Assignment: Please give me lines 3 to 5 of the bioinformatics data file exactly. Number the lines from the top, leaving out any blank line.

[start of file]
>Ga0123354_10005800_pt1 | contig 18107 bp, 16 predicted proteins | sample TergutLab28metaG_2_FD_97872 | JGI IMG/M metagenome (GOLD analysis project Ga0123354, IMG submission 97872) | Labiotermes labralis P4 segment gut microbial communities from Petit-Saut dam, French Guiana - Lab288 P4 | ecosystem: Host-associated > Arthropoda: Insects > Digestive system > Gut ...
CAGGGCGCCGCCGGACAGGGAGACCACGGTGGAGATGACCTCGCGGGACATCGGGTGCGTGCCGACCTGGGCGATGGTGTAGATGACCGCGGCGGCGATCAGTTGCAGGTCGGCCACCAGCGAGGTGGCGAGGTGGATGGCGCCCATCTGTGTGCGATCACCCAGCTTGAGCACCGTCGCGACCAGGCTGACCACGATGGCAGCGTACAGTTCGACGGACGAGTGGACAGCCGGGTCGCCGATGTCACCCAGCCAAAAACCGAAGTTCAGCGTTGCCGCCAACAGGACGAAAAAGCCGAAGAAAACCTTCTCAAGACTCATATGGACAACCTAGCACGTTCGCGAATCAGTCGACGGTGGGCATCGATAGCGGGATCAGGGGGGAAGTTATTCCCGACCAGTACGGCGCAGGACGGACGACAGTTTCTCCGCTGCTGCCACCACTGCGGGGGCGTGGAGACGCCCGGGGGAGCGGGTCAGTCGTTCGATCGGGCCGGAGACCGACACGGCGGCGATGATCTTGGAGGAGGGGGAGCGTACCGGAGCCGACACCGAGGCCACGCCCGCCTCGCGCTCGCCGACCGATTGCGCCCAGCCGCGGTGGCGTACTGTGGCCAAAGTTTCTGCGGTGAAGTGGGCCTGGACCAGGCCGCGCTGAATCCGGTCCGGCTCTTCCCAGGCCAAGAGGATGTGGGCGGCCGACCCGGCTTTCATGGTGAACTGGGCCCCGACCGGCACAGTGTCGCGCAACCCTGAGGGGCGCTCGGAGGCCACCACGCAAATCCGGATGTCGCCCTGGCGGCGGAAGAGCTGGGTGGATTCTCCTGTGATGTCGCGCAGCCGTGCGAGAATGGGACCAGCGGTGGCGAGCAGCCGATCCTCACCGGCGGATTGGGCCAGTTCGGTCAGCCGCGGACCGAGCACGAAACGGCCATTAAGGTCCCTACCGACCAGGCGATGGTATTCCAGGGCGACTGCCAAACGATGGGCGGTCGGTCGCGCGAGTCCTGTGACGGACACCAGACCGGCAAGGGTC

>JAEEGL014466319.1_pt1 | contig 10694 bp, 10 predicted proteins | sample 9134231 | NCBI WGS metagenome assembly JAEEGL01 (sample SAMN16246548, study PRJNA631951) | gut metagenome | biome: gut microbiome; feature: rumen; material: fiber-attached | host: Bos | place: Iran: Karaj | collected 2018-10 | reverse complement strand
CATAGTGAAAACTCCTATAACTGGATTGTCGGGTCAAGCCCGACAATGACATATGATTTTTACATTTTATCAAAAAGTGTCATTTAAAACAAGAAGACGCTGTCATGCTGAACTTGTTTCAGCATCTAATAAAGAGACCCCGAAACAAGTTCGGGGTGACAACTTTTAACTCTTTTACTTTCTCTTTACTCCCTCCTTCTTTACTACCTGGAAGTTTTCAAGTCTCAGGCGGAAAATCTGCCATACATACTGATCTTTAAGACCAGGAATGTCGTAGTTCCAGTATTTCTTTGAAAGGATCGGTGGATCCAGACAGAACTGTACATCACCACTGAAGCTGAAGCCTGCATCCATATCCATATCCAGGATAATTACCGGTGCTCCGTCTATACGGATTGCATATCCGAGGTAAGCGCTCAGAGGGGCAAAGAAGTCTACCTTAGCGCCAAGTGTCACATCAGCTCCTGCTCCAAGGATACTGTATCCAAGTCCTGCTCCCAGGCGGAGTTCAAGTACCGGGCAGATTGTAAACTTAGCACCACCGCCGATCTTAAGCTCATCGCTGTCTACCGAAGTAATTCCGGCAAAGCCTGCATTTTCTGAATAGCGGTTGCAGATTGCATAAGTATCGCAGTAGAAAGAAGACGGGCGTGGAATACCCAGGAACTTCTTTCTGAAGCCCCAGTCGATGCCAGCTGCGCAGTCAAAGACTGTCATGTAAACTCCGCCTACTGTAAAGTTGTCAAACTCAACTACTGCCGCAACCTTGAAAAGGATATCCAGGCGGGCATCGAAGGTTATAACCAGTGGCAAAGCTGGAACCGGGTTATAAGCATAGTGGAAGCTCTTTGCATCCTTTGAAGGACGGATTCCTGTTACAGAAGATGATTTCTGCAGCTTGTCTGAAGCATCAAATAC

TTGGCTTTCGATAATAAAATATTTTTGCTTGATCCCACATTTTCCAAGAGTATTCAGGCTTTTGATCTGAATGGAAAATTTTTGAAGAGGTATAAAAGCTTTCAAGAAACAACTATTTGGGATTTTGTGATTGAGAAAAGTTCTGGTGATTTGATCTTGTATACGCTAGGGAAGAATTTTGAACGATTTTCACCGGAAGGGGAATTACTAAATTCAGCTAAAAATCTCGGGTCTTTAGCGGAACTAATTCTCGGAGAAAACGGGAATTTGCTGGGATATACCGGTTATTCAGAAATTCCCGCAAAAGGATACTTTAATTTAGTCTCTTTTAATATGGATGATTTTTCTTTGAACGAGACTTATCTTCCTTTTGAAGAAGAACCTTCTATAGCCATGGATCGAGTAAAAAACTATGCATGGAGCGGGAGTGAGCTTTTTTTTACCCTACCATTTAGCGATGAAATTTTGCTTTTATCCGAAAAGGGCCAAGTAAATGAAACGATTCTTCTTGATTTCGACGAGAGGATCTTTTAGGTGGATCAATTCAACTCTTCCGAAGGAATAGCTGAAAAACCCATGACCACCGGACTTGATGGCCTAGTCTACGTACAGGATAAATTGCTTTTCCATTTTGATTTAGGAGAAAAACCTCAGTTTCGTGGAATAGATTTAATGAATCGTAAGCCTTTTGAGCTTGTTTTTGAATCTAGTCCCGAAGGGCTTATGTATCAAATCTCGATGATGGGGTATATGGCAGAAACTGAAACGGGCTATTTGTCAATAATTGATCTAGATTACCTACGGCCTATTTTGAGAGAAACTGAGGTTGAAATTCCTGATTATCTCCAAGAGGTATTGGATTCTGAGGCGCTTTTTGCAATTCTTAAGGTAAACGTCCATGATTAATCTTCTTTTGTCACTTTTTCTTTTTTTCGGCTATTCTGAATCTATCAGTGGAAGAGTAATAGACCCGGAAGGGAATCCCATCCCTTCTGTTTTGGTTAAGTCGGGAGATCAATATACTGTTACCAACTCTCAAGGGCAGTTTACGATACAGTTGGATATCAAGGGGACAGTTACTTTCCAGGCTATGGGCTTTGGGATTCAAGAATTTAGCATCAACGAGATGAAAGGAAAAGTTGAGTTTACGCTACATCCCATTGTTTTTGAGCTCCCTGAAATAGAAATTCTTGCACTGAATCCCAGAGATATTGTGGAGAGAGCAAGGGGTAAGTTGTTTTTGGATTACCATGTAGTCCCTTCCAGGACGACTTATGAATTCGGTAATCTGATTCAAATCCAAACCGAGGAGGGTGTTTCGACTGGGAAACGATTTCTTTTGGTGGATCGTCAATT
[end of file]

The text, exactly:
>JAEEGL014466319.1_pt1 | contig 10694 bp, 10 predicted proteins | sample 9134231 | NCBI WGS metagenome assembly JAEEGL01 (sample SAMN16246548, study PRJNA631951) | gut metagenome | biome: gut microbiome; feature: rumen; material: fiber-attached | host: Bos | place: Iran: Karaj | collected 2018-10 | reverse complement strand
CATAGTGAAAACTCCTATAACTGGATTGTCGGGTCAAGCCCGACAATGACATATGATTTTTACATTTTATCAAAAAGTGTCATTTAAAACAAGAAGACGCTGTCATGCTGAACTTGTTTCAGCATCTAATAAAGAGACCCCGAAACAAGTTCGGGGTGACAACTTTTAACTCTTTTACTTTCTCTTTACTCCCTCCTTCTTTACTACCTGGAAGTTTTCAAGTCTCAGGCGGAAAATCTGCCATACATACTGATCTTTAAGACCAGGAATGTCGTAGTTCCAGTATTTCTTTGAAAGGATCGGTGGATCCAGACAGAACTGTACATCACCACTGAAGCTGAAGCCTGCATCCATATCCATATCCAGGATAATTACCGGTGCTCCGTCTATACGGATTGCATATCCGAGGTAAGCGCTCAGAGGGGCAAAGAAGTCTACCTTAGCGCCAAGTGTCACATCAGCTCCTGCTCCAAGGATACTGTATCCAAGTCCTGCTCCCAGGCGGAGTTCAAGTACCGGGCAGATTGTAAACTTAGCACCACCGCCGATCTTAAGCTCATCGCTGTCTACCGAAGTAATTCCGGCAAAGCCTGCATTTTCTGAATAGCGGTTGCAGATTGCATAAGTATCGCAGTAGAAAGAAGACGGGCGTGGAATACCCAGGAACTTCTTTCTGAAGCCCCAGTCGATGCCAGCTGCGCAGTCAAAGACTGTCATGTAAACTCCGCCTACTGTAAAGTTGTCAAACTCAACTACTGCCGCAACCTTGAAAAGGATATCCAGGCGGGCATCGAAGGTTATAACCAGTGGCAAAGCTGGAACCGGGTTATAAGCATAGTGGAAGCTCTTTGCATCCTTTGAAGGACGGATTCCTGTTACAGAAGATGATTTCTGCAGCTTGTCTGAAGCATCAAATAC

TTGGCTTTCGATAATAAAATATTTTTGCTTGATCCCACATTTTCCAAGAGTATTCAGGCTTTTGATCTGAATGGAAAATTTTTGAAGAGGTATAAAAGCTTTCAAGAAACAACTATTTGGGATTTTGTGATTGAGAAAAGTTCTGGTGATTTGATCTTGTATACGCTAGGGAAGAATTTTGAACGATTTTCACCGGAAGGGGAATTACTAAATTCAGCTAAAAATCTCGGGTCTTTAGCGGAACTAATTCTCGGAGAAAACGGGAATTTGCTGGGATATACCGGTTATTCAGAAATTCCCGCAAAAGGATACTTTAATTTAGTCTCTTTTAATATGGATGATTTTTCTTTGAACGAGACTTATCTTCCTTTTGAAGAAGAACCTTCTATAGCCATGGATCGAGTAAAAAACTATGCATGGAGCGGGAGTGAGCTTTTTTTTACCCTACCATTTAGCGATGAAATTTTGCTTTTATCCGAAAAGGGCCAAGTAAATGAAACGATTCTTCTTGATTTCGACGAGAGGATCTTTTAGGTGGATCAATTCAACTCTTCCGAAGGAATAGCTGAAAAACCCATGACCACCGGACTTGATGGCCTAGTCTACGTACAGGATAAATTGCTTTTCCATTTTGATTTAGGAGAAAAACCTCAGTTTCGTGGAATAGATTTAATGAATCGTAAGCCTTTTGAGCTTGTTTTTGAATCTAGTCCCGAAGGGCTTATGTATCAAATCTCGATGATGGGGTATATGGCAGAAACTGAAACGGGCTATTTGTCAATAATTGATCTAGATTACCTACGGCCTATTTTGAGAGAAACTGAGGTTGAAATTCCTGATTATCTCCAAGAGGTATTGGATTCTGAGGCGCTTTTTGCAATTCTTAAGGTAAACGTCCATGATTAATCTTCTTTTGTCACTTTTTCTTTTTTTCGGCTATTCTGAATCTATCAGTGGAAGAGTAATAGACCCGGAAGGGAATCCCATCCCTTCTGTTTTGGTTAAGTCGGGAGATCAATATACTGTTACCAACTCTCAAGGGCAGTTTACGATACAGTTGGATATCAAGGGGACAGTTACTTTCCAGGCTATGGGCTTTGGGATTCAAGAATTTAGCATCAACGAGATGAAAGGAAAAGTTGAGTTTACGCTACATCCCATTGTTTTTGAGCTCCCTGAAATAGAAATTCTTGCACTGAATCCCAGAGATATTGTGGAGAGAGCAAGGGGTAAGTTGTTTTTGGATTACCATGTAGTCCCTTCCAGGACGACTTATGAATTCGGTAATCTGATTCAAATCCAAACCGAGGAGGGTGTTTCGACTGGGAAACGATTTCTTTTGGTGGATCGTCAATT